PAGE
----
I'm using a K-type thermocouple to read the temperature of a 3D printer hot-end. To amplify the thermocouple voltage I am using the Analog Devices AD8495 chip. This chip is mounted on a custom-made board, I've included the schematic and layout of the parts below.

I have discovered experimentally that the temperature measurements produced by my firmware from reading the ADC the AD8495 is attached to are off by a factor of between 20-30% of the "actual" temperature as measured by a commercial IR thermometer that I have.

I have tried swapping out different thermocouples, different thermocouple extension wires (and I checked the polarity of the extension wire is correct and that there are no shorts in the extension wire), and multiple different versions of my board to check that it wasn't an error in the particular AD8495 on the first board.

Across all of these equipment changes I'm still seeing a consistent discrepancy in temperature measured by the thermocouple and temperature reported by the IR thermometer. Not only that, but the error seems to be proportional to the actual temperature of the device, so at temperatures near 25°C there is a small error of only a few degrees, but at temperatures around 150°C the error is as much as nearly 60°s!

My experimental data (and some derived error calculations) are available here: https://pastebin.com/Qq9Fj7cb

I have validated that the firmware is correctly calculating the temperature from the ADC reading by taking measurements of the output voltage of the AD8495 and calculating the temperature by hand using the supplied reference voltage of 1.24V and the transfer function described in the AD8495 datasheet.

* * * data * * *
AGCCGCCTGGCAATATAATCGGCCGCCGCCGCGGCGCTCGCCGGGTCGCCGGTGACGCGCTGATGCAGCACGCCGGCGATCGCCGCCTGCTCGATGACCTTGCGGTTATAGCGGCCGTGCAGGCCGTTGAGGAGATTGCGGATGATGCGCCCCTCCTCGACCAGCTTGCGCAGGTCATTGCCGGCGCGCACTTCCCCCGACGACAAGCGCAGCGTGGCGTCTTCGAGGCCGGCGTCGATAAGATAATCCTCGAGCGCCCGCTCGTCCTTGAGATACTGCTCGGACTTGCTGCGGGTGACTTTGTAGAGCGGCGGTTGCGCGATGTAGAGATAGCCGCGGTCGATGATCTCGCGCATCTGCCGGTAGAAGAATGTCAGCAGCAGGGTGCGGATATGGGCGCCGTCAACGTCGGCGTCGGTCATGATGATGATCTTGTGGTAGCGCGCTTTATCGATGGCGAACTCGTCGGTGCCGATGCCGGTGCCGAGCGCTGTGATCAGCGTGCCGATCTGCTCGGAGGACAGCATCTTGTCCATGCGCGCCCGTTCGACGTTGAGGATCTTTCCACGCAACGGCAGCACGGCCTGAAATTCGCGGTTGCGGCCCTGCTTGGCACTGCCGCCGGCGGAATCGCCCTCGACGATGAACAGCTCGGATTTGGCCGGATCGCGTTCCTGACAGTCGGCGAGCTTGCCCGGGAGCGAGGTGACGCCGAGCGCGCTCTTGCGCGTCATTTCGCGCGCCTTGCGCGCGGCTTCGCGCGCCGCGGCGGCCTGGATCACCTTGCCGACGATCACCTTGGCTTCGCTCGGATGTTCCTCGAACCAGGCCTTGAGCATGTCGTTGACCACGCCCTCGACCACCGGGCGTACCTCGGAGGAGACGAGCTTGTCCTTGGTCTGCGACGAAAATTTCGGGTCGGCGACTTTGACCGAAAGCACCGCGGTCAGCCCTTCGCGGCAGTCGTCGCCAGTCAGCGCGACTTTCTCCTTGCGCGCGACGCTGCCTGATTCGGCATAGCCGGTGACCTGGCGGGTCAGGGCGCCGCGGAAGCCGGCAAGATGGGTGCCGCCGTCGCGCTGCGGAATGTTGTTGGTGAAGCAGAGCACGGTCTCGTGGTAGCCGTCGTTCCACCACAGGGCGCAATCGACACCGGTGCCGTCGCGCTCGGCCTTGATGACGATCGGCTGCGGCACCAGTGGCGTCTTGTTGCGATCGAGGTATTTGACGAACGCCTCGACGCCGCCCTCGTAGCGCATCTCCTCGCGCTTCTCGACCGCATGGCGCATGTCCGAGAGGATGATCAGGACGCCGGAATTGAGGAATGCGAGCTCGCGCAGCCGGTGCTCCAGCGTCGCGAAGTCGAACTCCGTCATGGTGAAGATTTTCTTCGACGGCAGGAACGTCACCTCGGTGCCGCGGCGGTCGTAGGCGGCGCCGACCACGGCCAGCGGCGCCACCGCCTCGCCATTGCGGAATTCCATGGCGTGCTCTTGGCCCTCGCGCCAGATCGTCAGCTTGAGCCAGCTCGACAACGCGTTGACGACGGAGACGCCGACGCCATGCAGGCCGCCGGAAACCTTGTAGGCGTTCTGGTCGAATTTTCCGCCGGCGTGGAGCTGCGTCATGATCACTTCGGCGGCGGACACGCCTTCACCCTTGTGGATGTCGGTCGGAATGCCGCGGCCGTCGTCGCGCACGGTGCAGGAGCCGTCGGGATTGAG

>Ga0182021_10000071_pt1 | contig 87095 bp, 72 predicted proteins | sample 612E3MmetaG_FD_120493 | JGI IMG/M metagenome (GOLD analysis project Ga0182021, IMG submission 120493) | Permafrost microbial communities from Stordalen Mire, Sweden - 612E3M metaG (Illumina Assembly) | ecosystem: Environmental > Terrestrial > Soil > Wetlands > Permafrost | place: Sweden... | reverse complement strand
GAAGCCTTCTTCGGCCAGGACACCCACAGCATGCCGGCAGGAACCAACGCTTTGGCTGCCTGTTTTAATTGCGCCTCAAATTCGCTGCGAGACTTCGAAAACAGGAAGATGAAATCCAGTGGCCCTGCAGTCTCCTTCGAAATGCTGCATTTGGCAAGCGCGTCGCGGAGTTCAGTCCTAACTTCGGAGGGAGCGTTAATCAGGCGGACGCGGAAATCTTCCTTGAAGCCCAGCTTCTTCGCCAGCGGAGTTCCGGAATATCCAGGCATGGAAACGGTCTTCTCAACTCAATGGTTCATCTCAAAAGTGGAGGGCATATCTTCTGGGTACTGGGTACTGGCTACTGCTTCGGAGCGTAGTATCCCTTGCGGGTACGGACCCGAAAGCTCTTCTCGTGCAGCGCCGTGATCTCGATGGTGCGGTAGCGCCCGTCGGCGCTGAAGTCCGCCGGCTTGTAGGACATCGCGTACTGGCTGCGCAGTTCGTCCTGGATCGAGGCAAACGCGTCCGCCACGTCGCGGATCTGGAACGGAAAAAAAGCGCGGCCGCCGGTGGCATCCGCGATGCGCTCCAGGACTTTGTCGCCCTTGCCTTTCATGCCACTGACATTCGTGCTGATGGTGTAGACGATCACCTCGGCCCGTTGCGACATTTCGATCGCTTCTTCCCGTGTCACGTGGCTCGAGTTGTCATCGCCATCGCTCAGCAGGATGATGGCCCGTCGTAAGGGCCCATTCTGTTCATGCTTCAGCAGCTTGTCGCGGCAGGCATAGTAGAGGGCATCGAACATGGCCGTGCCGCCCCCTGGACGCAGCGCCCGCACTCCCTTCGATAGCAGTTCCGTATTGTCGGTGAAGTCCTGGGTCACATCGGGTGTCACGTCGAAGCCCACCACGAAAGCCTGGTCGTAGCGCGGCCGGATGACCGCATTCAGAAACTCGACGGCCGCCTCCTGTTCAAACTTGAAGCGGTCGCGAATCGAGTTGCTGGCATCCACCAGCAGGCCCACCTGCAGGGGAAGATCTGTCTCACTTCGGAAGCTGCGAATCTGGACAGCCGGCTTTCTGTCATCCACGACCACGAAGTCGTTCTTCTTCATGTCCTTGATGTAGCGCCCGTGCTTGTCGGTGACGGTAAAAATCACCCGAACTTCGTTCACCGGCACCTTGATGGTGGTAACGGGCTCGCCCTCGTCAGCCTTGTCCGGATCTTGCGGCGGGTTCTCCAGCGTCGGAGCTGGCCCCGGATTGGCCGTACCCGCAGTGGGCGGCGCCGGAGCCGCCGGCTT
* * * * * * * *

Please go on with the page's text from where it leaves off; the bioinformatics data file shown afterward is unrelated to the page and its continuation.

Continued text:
From my reading of the data sheet, the measurement error I am seeing most closely resembles a gain error, however the actual measurement error is nearly 100 times greater than what I would expect given the maximum gain error specified in the data sheet.

I'm stumped at this point, and any further troubleshooting steps or measurements to take to help clarify what the issue is would be much appreciated.



  • \$\begingroup\$ "... are off by a factor of between 20-30% of the "actual" temperature ..." only makes sense if you are on an absolute temperature scale such as the kelvin scale. 12ºC isn't 20% hotter than 10ºC. It may be helpful to convert all your readings to kelvin and look for a pattern such as a wrong slope rather than an offset. \$\endgroup\$ – Transistor Sep 25 '19 at 21:31

The circuit looks fine. Unless you have the wrong connector (needs to be matched to the thermocouple)

I have discovered experimentally that the temperature measurements produced by my firmware from reading the ADC the AD8495 is attached to are off by a factor of between 20-30% of the "actual" temperature as measured by a commercial IR thermometer that I have.